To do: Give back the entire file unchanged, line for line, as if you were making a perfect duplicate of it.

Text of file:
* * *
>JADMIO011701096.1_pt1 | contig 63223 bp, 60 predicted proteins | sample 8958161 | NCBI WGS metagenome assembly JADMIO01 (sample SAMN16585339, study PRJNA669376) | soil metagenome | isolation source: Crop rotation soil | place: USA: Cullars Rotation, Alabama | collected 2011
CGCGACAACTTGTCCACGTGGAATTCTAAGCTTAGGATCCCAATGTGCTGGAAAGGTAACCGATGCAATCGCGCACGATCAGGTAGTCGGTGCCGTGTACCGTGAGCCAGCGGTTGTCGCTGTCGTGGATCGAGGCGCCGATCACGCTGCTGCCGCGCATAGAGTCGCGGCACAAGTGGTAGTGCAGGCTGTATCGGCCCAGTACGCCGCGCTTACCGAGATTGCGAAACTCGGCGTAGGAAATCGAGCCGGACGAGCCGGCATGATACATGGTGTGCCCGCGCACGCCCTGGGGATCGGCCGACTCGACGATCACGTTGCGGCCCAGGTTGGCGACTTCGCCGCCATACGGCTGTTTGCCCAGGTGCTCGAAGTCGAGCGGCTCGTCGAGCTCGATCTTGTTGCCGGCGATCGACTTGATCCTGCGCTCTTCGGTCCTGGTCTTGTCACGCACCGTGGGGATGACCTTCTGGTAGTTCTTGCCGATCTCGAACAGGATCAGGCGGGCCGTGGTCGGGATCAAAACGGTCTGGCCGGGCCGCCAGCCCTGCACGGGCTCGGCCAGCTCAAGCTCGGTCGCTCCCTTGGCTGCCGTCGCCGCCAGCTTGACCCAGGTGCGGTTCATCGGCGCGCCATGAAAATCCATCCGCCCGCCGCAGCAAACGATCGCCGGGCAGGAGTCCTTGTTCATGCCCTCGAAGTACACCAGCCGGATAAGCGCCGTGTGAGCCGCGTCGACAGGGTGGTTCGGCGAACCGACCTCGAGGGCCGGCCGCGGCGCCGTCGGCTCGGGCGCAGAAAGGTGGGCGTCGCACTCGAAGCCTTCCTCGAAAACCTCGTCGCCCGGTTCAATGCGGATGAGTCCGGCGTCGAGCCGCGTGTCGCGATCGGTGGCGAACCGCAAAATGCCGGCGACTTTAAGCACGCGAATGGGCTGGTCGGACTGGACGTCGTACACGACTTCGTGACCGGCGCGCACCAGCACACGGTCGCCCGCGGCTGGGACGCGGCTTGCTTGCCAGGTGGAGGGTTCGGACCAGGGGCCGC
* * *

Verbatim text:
>JADMIO011701096.1_pt1 | contig 63223 bp, 60 predicted proteins | sample 8958161 | NCBI WGS metagenome assembly JADMIO01 (sample SAMN16585339, study PRJNA669376) | soil metagenome | isolation source: Crop rotation soil | place: USA: Cullars Rotation, Alabama | collected 2011
CGCGACAACTTGTCCACGTGGAATTCTAAGCTTAGGATCCCAATGTGCTGGAAAGGTAACCGATGCAATCGCGCACGATCAGGTAGTCGGTGCCGTGTACCGTGAGCCAGCGGTTGTCGCTGTCGTGGATCGAGGCGCCGATCACGCTGCTGCCGCGCATAGAGTCGCGGCACAAGTGGTAGTGCAGGCTGTATCGGCCCAGTACGCCGCGCTTACCGAGATTGCGAAACTCGGCGTAGGAAATCGAGCCGGACGAGCCGGCATGATACATGGTGTGCCCGCGCACGCCCTGGGGATCGGCCGACTCGACGATCACGTTGCGGCCCAGGTTGGCGACTTCGCCGCCATACGGCTGTTTGCCCAGGTGCTCGAAGTCGAGCGGCTCGTCGAGCTCGATCTTGTTGCCGGCGATCGACTTGATCCTGCGCTCTTCGGTCCTGGTCTTGTCACGCACCGTGGGGATGACCTTCTGGTAGTTCTTGCCGATCTCGAACAGGATCAGGCGGGCCGTGGTCGGGATCAAAACGGTCTGGCCGGGCCGCCAGCCCTGCACGGGCTCGGCCAGCTCAAGCTCGGTCGCTCCCTTGGCTGCCGTCGCCGCCAGCTTGACCCAGGTGCGGTTCATCGGCGCGCCATGAAAATCCATCCGCCCGCCGCAGCAAACGATCGCCGGGCAGGAGTCCTTGTTCATGCCCTCGAAGTACACCAGCCGGATAAGCGCCGTGTGAGCCGCGTCGACAGGGTGGTTCGGCGAACCGACCTCGAGGGCCGGCCGCGGCGCCGTCGGCTCGGGCGCAGAAAGGTGGGCGTCGCACTCGAAGCCTTCCTCGAAAACCTCGTCGCCCGGTTCAATGCGGATGAGTCCGGCGTCGAGCCGCGTGTCGCGATCGGTGGCGAACCGCAAAATGCCGGCGACTTTAAGCACGCGAATGGGCTGGTCGGACTGGACGTCGTACACGACTTCGTGACCGGCGCGCACCAGCACACGGTCGCCCGCGGCTGGGACGCGGCTTGCTTGCCAGGTGGAGGGTTCGGACCAGGGGCCGC